FDA Skin Sanitizers

bottle of sanitizer

Due to regulations by the FDA, skin sanitizers and skin products may be recalled for contamination or other issues that pose a threat.

Where to Find FDA Skin Sanitizer Recall Information

The FDA, or Food and Drug Administration, issues recall warnings when they discover products that may be unsafe. You can view current warnings and recalls on the FDA website at www.fda.gov. The FDA also typically issues press releases, and news media often provides recall and warning information.

Skin sanitizer safety issues are especially disconcerting to consumers since the substances are designed to protect from and prevent illness and infection. Below are recent skin sanitizer safety issues uncovered by the FDA.

If you have experienced an adverse reaction to a recalled skin sanitizer or other recalled product, visit the FDA's MedWatch adverse reporting page or contact by phone at 1-800-332-1088.

Bee-Shield and MD Quality Sanitizer Warning

On March 3rd, 2010, the FDA issued a warning to consumers in Puerto Rico to discontinue use of and dispose of two skin sanitizers:

  • Bee-Shield Hand Sanitizer with Aloe Vera
  • MD Quality Hand Sanitizer with Aloe Vera

These two sanitizers were found by the FDA to contain high levels of bacteria known as Burkholderia cepacia.

These bacteria can cause serious infections that may require medical attention. The products are manufactured by Puerto Rico Beverage Inc. The products are distributed by Lord Pharmaceuticals LLC, Bee International Distributors, and Morales Distributors Inc.

Clarcon Skin Sanitizers Recall

Skin sanitizers manufactured by Clarcon Biological Chemistry Laboratory Inc. prior to June of 2009 should not be used.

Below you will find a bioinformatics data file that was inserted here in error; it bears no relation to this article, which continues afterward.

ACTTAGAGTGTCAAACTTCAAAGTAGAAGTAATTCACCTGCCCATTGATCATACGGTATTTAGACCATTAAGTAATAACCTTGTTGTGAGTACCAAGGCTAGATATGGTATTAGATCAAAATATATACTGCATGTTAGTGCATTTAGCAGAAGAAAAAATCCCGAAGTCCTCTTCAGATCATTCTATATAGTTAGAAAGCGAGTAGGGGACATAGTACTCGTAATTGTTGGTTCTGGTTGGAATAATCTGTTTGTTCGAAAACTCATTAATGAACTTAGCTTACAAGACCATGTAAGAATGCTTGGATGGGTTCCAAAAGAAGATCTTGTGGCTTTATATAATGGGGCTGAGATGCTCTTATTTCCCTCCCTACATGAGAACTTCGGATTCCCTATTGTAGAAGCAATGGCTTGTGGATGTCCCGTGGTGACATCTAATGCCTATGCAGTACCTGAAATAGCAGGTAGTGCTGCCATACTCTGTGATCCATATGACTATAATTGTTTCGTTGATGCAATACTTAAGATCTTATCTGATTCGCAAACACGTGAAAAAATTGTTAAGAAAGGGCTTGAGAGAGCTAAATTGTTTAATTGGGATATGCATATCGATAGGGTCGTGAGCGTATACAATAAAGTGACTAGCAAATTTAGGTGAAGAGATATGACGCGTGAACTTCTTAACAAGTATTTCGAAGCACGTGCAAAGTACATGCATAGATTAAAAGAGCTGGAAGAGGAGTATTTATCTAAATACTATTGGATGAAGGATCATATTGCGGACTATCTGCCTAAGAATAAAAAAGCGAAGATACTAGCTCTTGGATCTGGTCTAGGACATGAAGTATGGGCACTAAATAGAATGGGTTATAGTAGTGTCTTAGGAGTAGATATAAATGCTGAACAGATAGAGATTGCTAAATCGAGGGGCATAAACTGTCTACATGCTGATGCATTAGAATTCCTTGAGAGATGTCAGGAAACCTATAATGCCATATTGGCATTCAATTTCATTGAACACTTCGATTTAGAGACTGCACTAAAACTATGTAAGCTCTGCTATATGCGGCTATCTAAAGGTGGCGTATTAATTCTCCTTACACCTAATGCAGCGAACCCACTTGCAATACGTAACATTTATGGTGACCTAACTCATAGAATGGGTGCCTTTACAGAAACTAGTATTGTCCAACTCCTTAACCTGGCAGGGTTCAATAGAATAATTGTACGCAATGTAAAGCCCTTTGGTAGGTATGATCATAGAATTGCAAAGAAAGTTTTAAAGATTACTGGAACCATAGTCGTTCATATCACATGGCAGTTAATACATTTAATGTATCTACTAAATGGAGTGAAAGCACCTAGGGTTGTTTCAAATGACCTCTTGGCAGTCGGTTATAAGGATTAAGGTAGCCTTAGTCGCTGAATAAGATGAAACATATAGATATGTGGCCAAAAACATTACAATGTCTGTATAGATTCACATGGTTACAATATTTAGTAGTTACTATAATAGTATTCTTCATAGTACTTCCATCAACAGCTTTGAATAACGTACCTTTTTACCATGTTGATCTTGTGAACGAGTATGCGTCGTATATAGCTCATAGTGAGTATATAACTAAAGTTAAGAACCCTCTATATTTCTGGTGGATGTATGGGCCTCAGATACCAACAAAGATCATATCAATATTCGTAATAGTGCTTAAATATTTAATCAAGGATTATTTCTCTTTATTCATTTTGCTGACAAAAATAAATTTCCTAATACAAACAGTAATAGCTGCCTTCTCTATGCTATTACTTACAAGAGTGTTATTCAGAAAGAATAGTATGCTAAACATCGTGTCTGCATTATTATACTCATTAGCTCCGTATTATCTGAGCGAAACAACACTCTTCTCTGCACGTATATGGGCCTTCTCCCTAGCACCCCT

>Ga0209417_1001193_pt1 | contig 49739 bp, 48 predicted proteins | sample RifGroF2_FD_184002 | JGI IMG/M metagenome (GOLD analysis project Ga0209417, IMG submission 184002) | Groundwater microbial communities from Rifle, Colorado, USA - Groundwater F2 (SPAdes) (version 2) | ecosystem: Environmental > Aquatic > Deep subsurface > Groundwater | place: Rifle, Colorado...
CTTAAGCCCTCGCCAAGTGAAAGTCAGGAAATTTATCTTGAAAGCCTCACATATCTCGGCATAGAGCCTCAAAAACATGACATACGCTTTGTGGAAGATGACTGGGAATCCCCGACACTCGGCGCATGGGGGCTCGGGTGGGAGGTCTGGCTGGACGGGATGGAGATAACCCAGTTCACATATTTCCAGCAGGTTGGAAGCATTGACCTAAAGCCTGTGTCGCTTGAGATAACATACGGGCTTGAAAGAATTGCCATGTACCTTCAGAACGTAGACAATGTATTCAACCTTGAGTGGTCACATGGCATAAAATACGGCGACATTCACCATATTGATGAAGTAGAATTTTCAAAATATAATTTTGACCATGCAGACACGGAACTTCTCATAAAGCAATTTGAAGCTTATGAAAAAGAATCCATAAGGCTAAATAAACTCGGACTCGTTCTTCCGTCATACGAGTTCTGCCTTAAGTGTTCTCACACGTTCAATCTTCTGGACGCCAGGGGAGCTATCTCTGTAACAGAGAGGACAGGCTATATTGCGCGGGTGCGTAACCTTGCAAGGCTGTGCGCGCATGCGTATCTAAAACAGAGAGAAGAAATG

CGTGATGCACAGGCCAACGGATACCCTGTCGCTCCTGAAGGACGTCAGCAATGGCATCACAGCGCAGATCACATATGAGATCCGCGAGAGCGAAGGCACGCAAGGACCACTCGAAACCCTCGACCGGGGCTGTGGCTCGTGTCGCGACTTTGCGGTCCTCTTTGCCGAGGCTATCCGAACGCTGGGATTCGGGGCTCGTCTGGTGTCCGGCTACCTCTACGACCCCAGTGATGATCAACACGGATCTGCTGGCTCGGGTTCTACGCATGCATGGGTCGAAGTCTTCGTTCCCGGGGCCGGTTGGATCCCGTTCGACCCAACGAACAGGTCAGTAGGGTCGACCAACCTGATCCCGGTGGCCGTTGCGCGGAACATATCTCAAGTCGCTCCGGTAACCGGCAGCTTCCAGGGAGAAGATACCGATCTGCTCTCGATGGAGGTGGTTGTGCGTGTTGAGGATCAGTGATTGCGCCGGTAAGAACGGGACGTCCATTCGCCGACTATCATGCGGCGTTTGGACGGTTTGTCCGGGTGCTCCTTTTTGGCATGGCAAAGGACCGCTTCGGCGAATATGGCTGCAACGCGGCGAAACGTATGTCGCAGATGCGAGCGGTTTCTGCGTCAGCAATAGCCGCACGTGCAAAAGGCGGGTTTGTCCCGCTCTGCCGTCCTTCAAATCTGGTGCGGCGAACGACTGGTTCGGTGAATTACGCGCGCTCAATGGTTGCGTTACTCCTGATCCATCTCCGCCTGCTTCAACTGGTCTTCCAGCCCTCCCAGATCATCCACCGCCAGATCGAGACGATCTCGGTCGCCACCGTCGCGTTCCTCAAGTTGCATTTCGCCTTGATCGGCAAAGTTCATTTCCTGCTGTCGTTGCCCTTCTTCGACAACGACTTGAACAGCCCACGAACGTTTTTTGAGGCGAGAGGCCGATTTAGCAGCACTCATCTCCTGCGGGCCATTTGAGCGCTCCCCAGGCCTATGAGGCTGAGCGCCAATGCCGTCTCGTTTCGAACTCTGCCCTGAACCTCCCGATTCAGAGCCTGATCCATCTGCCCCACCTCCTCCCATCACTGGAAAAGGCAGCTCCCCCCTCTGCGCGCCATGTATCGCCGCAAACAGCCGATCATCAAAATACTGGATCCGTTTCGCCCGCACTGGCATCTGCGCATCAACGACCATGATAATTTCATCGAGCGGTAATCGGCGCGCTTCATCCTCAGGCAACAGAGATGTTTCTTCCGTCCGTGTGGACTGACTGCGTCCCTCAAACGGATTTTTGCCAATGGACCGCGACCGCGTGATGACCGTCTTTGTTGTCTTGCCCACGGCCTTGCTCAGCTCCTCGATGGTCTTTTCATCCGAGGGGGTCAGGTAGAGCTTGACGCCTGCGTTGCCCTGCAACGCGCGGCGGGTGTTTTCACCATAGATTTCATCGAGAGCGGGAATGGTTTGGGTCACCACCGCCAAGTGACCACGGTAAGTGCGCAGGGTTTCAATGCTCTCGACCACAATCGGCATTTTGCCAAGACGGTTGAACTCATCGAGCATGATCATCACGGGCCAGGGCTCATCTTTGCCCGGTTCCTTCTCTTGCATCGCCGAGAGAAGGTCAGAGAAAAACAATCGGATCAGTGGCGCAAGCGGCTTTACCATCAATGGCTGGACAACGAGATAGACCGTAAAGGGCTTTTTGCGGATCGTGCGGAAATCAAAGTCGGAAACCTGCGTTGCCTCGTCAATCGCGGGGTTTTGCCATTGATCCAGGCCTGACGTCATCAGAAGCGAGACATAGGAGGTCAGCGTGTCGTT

Worry about colds, flu, and other viral and bacterial illnesses have prompted widespread use of skin sanitizing agents in recent years. However, skin sanitizers from the Roy, Utah-based Clarcon were recalled because they could be spreading bacteria rather than preventing it.

In June 2009, Clarcon voluntarily recalled a variety of its skincare products, including sanitizers, after an inspection from the FDA revealed many of the products contained unsafe levels of bacteria that could harbor disease. The inspection also revealed that possible unsanitary manufacturing conditions were involved in the product contamination. The FDA issued a warning that no Clarcon products should be used. US Marshall seized all products and product ingredients.

Bacteria found in these products were especially concerning because some of the products suggested usage on broken or damaged skin. The bacteria could damage skin and its underlying tissue, possibly serious enough to need surgical attention. Fortunately, no cases of infection from these products have been reported to the FDA.

Clarcon products are sold under a variety of brand names. Consumers should avoid skin sanitizers and other skin products under the following brand names manufactured by Clarcon:

  • Dermasentials DermaBarrier
  • Dermasentials by Clarcon Antimicrobial Hand Sanitizers
  • Citrushield Lotion
  • Skin Shield Restaurant
  • Skin Shield Industrial
  • Skin Shield Beauty Salon Lotion
  • Iron Fist Barrier Hand Treatment
  • Total Skin Care Beauty
  • Total Skin Care Work

Consumers who have these products manufactured prior to the FDA inspection should dispose of them immediately.

Consumer Sanitizer Safety

In order to prevent an adverse reaction to a recalled skin sanitizer, consumers should be aware of current recalls, use only FDA approved sanitizer products, and watch the skin carefully for any unusual occurrence after using a sanitizer. Regular hand washing should be the first defense against bacteria and viruses, and hand sanitizer used only when access to soap and water is not possible.

When choosing sanitizers, opt for trusted brands and check the ingredient labels. Sanitizers are most effective with 62 percent ethanol.

Consumers should also moisturize hands regularly, as sanitizers can be drying and contribute to cracks and cuts in the skin. These, in turn, leave the skin more vulnerable to bacteria and infection. Parents should also take precautions to keep any alcohol-based hand sanitizers out of reach of children.

FDA Skin Sanitizers